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Old 1st July 2019, 03:46 PM   #10
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Quote:
Originally Posted by Philip
Provenance, if reliable, helps a lot when making that decision to bid or buy. Yet in the long run, nothing beats empirical expertise in the field, and the expert technical analysis, when push comes to shove.
I think Philip is absolutely correct and that the first and primary defense against items made to deceive is having seen and handled an adequate number of known genuine artifacts in the particular field or else consulting an expert who has. Technical examination may then help when expert opinion needs to reconcile doubts.

One exciting method is XRF (X-ray fluorescence) analysis. A handheld or bench-top instrument directs a beam of X-rays at one or more wavelengths on an object and different wavelengths are in turn emitted as electrons get disturbed and a built in computer can then calculate a quantitative elemental composition. This technology is used in scrapyards for sorting alloys, in evaluating for lead paint, by precious metal dealers to determine compositions, in prospecting and, of course, in archaeology. The big advantage is that it is nondestructive as the atoms will get over the irritation and so it may be used without significantly altering the object. Significant limitations are that lighter elements are not detected and that it reports on superficial (surface) composition over a fairly large area (~1 sq cm). So a thin gold plating over base metal reads like gold. (Similar technology on scanning electron microscopes can report on tiny targets). Experts will have access, of course to many different analysis techniques but these often involve removing a significant sample besides expense.

I recently rented a handheld XRF unit and took hundreds of readings across my various collections. I have still not done the work of generating statistical reference ranges for the trace elements that may be there. (Perhaps I am afraid?) My technique was truly 'horrible' because I did not clear away rust, verdigris, wax, paint or anything else. I shot the items in multiple spots as is (nondestructive meaning nondestructive). Of course, since much of that overlying 'noise' is mostly lighter elements ignored by the technology, this was not as bad as it may seem.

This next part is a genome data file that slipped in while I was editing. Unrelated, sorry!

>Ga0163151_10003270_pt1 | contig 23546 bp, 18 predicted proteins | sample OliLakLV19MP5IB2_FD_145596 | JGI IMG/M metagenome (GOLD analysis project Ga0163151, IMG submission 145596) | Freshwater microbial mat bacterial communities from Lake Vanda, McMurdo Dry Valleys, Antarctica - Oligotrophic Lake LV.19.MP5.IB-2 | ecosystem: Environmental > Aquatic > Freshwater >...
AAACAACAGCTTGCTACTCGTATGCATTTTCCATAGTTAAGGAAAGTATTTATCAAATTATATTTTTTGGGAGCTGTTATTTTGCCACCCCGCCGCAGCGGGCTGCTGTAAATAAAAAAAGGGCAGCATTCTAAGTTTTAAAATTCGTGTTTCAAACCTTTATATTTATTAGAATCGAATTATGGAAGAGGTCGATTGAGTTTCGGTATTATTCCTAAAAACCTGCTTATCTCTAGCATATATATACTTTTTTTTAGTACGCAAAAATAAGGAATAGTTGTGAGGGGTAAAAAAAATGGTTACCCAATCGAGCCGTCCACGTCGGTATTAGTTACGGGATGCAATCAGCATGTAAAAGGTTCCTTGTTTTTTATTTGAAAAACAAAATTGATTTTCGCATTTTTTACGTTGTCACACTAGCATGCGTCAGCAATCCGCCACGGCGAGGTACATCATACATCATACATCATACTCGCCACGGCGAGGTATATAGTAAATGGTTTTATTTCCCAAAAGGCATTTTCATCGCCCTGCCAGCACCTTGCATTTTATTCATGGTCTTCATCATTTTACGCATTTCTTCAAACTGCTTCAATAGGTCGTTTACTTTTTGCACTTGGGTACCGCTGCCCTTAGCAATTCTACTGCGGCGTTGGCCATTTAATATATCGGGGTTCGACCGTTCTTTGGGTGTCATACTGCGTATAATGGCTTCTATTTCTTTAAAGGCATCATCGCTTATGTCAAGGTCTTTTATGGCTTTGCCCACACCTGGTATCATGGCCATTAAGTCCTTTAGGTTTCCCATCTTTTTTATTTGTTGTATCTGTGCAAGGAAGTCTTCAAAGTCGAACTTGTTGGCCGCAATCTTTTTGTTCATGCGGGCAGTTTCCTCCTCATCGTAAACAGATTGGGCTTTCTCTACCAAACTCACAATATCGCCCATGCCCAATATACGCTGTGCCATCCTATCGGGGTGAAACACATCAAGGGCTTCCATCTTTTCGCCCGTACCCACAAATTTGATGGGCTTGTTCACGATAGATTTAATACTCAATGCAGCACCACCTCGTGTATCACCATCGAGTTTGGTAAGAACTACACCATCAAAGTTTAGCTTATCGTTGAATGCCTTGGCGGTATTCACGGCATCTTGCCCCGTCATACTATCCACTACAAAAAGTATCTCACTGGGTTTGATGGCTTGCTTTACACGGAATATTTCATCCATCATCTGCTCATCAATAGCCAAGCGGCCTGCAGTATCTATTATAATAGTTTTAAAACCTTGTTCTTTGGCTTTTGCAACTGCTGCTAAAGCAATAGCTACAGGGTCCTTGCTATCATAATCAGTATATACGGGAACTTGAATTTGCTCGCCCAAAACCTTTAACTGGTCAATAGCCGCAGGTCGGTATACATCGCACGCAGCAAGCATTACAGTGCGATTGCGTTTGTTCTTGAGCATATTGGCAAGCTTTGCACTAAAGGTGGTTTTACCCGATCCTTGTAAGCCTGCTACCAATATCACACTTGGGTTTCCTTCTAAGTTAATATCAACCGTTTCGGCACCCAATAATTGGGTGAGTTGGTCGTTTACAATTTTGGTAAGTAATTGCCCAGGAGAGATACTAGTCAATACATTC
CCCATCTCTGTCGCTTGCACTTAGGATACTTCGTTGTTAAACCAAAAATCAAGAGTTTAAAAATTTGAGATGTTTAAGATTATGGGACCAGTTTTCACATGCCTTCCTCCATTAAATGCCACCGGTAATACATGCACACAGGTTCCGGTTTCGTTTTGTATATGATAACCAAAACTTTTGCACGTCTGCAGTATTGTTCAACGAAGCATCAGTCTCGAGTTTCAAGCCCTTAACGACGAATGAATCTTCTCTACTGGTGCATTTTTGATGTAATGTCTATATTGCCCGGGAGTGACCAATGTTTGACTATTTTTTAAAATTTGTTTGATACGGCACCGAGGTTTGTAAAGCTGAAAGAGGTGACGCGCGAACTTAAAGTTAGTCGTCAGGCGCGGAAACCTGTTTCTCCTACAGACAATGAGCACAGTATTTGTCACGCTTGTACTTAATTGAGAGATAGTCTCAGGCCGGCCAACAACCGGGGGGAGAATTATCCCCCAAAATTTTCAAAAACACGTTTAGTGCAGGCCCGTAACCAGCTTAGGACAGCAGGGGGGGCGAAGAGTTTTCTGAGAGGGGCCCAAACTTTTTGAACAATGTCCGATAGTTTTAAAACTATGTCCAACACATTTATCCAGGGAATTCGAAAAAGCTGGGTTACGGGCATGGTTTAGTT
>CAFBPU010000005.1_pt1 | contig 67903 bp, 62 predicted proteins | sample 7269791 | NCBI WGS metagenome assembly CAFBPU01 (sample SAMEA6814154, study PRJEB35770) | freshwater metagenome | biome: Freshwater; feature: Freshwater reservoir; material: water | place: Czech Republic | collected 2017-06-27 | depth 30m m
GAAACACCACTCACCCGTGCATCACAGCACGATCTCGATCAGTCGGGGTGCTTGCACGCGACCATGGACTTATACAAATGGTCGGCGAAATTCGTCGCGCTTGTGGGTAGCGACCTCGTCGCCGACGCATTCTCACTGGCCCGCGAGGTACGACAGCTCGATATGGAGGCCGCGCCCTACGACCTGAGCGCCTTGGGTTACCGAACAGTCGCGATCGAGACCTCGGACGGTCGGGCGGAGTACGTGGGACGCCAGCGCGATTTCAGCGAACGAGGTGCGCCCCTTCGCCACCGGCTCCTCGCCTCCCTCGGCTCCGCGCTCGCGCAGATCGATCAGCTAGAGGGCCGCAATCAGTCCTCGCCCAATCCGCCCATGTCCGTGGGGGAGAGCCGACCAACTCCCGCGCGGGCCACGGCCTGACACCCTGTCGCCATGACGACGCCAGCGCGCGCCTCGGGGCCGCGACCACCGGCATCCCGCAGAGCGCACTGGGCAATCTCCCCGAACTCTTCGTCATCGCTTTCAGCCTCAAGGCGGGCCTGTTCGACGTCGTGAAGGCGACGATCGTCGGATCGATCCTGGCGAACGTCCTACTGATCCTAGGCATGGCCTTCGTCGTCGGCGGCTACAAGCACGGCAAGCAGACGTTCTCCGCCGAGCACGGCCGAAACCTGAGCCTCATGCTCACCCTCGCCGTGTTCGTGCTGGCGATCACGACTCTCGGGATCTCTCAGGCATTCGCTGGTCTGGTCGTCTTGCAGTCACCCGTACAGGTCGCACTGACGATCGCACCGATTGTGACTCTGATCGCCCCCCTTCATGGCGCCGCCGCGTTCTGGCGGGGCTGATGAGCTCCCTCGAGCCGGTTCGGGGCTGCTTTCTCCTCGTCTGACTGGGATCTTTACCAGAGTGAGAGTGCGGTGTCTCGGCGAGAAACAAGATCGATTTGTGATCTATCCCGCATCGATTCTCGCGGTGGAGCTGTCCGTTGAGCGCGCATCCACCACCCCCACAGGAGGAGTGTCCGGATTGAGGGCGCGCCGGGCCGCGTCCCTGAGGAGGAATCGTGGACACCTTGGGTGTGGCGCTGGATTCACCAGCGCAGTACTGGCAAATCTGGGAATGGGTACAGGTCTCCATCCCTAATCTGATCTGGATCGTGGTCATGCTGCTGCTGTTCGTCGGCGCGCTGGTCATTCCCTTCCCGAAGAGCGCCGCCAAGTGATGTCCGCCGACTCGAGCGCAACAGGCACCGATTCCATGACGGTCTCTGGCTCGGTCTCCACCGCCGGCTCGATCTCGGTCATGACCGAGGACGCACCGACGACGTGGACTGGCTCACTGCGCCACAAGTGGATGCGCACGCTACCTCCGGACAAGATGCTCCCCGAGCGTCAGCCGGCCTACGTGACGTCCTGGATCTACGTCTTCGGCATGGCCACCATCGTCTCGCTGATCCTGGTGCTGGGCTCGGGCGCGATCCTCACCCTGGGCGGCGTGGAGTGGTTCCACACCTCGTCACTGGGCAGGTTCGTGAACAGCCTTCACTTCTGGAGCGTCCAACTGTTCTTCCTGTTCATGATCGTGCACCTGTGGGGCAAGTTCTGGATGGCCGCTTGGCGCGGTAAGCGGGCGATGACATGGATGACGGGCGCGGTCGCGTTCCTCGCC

Where a forger has used a modern alloy to create a fake artifact, then the scrap sorting methodology on a handheld instrument may well report the industrial designation for the alloy and your doubts about an item are unhappily resolved. However, I find that a number of items that I am confident are fakes will overlap sufficiently in elemental composition with genuine artifacts that confirmation of authenticity is not going to be reliable while condemnation will be fairly reliable.

Kronckew, you may be able to find a local business (likely in the metals scrap trade or environmental testing) who will have such a unit and may take a few readings for you for a nominal fee.

For years I have had an attractive 'bird stone' (Native American atl atl counterweight?) On the phone, I asked a specialist antique dealer of my acquaintance if he could give me an opinion as to whether it is genuine or not. Without hesitation he replied - over the phone - "It's a fake!" (This would also later be the opinion of a trained archaeologist with the object in his hand.) The point was that there are probably not more than 5,000 total of these in existence. But, kronckew, the same specialist antique dealer also has a favorite saying about the chances he takes with online purchases - "Every now and then a blind squirrel gets a nut." It just does not happen that often, but I'll hope your pole-arm head turns out to be the real deal.
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Old 1st July 2019, 04:36 PM   #11
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Quote:
Originally Posted by Philip
Part of the object (bottom of statue or foot of camel) was made from original ground up clay from an authentic fragment, and incorporated into the body in a seamless manner ...

Amazing;a trick similar to the one used by Amadou to circumvent TL tests, and the Kuhn ram bought at a famous auctioneer for $275 000.


...Amadou explained that he digs "holes into the clay where I can bury fragments of authentic terra cotta found at the [looted] sites ...

.

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Old 3rd July 2019, 12:30 PM   #12
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A socketed bronze form of the Ge dagger-axe, which were used later that the tanged ones just sold on a famous online e-site for a few hundred pounds UK.

Another similar one just sold on a UK Auction house real time online auction for around 12% of that
.
I'll have an easier time mounting it on a pole than the earlier one I posted.
(Yes, I bought the cheaper one)

No provenance on this one, real or not. I'll assume it is fake tho after all the above...

At least the Auction house knew what it was.